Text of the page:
This wasn’t the martial order of Beijing, but rather a fantastic blend of everything Danny Boyle thought was worthy from British culture and then some, making the London Olympic games a success, at least on the first day, going by the brilliant (yet a bit long) opening ceremony.

There was no minute of silence for the Munich XI, but no one was surprised. David Beckham had his moment in the sun, the huge American and British delegations stole the show and the cheers and there was no one Olympic torch bearer to take the spotlight from everyone else. Picking one individual just doesn’t seem fair anymore, even if this is a capitalist world trying to find a new direction.

Arctic Monkeys, Paul McCartney, Mr. Bean, Mike Oldfield. The British don’t have an empire anymore, but it’s hard to beat them at music. Or children’s books. Or in Cycling. Not the perfect, too perfect unity of China from four years ago. This time, different colors, different faces, different styles from different eras meshed wonderfully in a somewhat orchestrated mess. Just planning for this kind of event probably took two years, before we even try to wrap our heads around the rehearsals and practices for the thousands of participants.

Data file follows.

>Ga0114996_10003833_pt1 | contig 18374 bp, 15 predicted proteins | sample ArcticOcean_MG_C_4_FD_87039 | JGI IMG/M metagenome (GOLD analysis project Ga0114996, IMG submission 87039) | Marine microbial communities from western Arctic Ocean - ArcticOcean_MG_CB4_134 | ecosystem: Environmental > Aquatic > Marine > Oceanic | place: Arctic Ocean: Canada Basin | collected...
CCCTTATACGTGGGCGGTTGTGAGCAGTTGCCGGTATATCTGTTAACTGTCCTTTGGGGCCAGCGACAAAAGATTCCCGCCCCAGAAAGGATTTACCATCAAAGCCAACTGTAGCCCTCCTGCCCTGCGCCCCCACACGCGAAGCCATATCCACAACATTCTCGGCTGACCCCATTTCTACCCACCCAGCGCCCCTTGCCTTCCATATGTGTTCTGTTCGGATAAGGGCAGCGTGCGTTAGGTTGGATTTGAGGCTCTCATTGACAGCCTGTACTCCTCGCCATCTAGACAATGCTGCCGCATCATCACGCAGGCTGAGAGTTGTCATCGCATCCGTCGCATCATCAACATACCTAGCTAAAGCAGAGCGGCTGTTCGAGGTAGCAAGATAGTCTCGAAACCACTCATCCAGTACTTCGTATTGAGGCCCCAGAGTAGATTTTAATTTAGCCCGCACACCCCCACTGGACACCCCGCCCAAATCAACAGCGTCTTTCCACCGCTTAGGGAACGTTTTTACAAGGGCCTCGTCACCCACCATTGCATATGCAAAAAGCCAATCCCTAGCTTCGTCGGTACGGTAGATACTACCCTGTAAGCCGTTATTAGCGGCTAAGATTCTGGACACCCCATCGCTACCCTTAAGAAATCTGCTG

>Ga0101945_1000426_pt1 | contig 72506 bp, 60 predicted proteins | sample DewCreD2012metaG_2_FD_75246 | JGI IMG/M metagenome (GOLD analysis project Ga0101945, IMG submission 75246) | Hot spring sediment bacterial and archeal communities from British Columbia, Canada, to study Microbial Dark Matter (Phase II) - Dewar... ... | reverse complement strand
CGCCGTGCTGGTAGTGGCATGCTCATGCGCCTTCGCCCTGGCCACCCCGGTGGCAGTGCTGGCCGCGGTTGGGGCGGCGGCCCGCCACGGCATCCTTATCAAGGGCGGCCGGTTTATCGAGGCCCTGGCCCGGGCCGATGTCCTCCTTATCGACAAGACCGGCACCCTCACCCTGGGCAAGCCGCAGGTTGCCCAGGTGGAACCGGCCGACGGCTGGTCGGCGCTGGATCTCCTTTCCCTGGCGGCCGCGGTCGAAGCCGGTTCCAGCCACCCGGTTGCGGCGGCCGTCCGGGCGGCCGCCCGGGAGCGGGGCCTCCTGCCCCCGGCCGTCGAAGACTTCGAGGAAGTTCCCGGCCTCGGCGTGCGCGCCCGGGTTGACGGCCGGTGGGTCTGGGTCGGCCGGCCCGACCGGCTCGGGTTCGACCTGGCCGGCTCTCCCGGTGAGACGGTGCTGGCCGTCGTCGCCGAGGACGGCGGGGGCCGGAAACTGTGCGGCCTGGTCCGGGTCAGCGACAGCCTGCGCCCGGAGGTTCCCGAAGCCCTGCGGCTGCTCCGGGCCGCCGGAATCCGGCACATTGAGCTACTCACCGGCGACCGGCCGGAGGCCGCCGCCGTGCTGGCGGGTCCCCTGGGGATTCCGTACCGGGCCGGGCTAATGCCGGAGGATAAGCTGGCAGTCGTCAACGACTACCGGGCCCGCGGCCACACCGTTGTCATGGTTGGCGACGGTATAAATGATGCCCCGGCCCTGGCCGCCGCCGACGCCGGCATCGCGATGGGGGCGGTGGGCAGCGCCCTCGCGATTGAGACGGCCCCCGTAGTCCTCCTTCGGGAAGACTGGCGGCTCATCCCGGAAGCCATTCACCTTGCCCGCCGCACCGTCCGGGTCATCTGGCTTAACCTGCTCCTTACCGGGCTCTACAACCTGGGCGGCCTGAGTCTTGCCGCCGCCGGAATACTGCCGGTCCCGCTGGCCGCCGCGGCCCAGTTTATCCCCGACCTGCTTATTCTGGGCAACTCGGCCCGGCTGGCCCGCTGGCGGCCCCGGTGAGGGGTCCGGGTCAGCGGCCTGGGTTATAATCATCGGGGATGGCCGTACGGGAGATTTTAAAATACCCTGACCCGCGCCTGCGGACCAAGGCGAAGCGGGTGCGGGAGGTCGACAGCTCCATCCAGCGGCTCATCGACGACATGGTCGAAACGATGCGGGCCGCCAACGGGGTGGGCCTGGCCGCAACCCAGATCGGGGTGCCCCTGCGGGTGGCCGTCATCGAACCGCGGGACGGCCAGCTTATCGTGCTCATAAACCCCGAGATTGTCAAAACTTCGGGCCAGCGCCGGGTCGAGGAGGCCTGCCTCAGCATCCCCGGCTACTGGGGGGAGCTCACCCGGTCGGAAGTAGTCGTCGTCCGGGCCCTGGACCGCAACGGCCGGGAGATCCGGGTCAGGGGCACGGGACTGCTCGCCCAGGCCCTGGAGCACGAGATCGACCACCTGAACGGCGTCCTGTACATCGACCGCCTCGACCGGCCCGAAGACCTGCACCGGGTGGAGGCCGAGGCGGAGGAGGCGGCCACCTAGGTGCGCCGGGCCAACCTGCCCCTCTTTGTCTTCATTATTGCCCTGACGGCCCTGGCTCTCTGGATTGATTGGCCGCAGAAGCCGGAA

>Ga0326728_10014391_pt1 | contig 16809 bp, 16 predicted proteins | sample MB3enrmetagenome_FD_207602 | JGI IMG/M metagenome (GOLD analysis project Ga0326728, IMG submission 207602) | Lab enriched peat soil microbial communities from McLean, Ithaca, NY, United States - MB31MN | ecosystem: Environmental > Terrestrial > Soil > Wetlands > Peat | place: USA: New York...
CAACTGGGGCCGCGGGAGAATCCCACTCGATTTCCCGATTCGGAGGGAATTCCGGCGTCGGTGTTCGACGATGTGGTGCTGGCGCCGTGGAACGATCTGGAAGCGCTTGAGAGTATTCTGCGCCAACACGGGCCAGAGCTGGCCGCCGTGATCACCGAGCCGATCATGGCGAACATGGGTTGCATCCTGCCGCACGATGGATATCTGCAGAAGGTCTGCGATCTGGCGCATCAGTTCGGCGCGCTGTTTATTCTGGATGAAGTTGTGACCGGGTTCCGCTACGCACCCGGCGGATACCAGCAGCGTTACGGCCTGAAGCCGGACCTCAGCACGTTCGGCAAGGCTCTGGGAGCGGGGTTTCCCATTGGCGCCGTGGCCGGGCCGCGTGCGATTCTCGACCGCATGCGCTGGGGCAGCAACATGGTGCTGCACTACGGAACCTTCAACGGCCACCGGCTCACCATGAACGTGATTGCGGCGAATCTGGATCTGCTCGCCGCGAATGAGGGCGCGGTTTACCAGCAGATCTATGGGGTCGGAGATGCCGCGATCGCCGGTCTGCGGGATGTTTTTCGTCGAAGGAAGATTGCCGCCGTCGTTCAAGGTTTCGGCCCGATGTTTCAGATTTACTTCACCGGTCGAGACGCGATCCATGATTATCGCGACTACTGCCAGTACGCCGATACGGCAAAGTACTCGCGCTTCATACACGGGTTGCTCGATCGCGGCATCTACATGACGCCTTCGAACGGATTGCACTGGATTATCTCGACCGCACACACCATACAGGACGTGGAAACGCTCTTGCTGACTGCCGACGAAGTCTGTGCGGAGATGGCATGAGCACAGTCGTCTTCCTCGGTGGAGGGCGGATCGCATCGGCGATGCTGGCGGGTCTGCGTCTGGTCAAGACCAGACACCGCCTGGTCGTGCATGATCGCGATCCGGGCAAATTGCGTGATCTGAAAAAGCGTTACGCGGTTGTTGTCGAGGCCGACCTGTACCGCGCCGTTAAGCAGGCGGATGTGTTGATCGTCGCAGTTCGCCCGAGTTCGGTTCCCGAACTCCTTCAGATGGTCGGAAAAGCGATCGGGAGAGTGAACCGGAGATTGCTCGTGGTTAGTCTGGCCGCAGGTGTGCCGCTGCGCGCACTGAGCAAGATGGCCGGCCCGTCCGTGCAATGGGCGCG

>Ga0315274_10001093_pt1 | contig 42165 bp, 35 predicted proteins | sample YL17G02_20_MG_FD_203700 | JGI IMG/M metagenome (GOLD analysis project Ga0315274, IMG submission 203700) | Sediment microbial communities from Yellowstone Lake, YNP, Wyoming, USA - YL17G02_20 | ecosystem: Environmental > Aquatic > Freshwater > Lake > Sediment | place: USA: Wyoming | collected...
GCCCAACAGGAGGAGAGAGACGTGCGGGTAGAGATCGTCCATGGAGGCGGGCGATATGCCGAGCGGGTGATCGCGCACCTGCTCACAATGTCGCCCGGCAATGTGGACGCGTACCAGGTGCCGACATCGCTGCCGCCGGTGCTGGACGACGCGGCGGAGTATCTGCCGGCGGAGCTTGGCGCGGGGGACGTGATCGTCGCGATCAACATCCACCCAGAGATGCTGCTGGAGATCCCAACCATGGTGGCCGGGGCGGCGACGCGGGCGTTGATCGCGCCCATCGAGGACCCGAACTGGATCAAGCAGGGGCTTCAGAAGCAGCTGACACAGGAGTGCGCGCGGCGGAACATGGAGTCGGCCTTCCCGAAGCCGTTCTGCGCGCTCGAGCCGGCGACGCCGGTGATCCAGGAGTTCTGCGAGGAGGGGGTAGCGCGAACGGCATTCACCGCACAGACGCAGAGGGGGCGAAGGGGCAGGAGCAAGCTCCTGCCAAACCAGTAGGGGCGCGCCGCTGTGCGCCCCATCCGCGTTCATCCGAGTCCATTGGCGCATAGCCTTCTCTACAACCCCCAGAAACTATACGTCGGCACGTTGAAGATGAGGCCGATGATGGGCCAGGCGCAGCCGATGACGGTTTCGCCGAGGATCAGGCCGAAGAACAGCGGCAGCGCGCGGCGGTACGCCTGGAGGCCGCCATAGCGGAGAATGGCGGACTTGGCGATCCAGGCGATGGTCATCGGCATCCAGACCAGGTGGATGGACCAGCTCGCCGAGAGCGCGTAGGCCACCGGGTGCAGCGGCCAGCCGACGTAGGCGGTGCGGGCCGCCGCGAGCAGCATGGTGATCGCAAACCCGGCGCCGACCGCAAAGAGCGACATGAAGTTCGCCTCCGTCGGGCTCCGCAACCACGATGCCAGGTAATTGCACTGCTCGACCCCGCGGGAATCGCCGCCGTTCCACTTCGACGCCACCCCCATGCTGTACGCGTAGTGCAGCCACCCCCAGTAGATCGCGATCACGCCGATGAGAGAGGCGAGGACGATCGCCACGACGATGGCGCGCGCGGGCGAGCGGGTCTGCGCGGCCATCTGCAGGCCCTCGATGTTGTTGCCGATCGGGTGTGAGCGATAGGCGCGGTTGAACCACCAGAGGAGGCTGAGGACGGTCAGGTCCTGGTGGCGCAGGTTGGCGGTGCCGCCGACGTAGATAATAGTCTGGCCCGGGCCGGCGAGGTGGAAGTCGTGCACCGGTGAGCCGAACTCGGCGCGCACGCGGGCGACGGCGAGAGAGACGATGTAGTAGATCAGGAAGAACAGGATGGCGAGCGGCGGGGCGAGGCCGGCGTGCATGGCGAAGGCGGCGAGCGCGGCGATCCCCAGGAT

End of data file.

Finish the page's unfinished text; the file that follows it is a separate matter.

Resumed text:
Now it’s on to Phelps’ chase after more immortality or rather relevance, with Ryan Lochte aiming to become the new Olympic king of the pool. The Dream team, better or not than the one in 1992, or even the one in 2008. Great Britain, with all of its hopes to match the medal count in Beijing and dominate in more than just cycling. Usain Bolt and his attempt to fend off critics, fitness worries and show he truly is a legend. More than anything, it’s time for just over two weeks of a hectic schedule and a variety of sports, and hopefully wonderful Olympic games.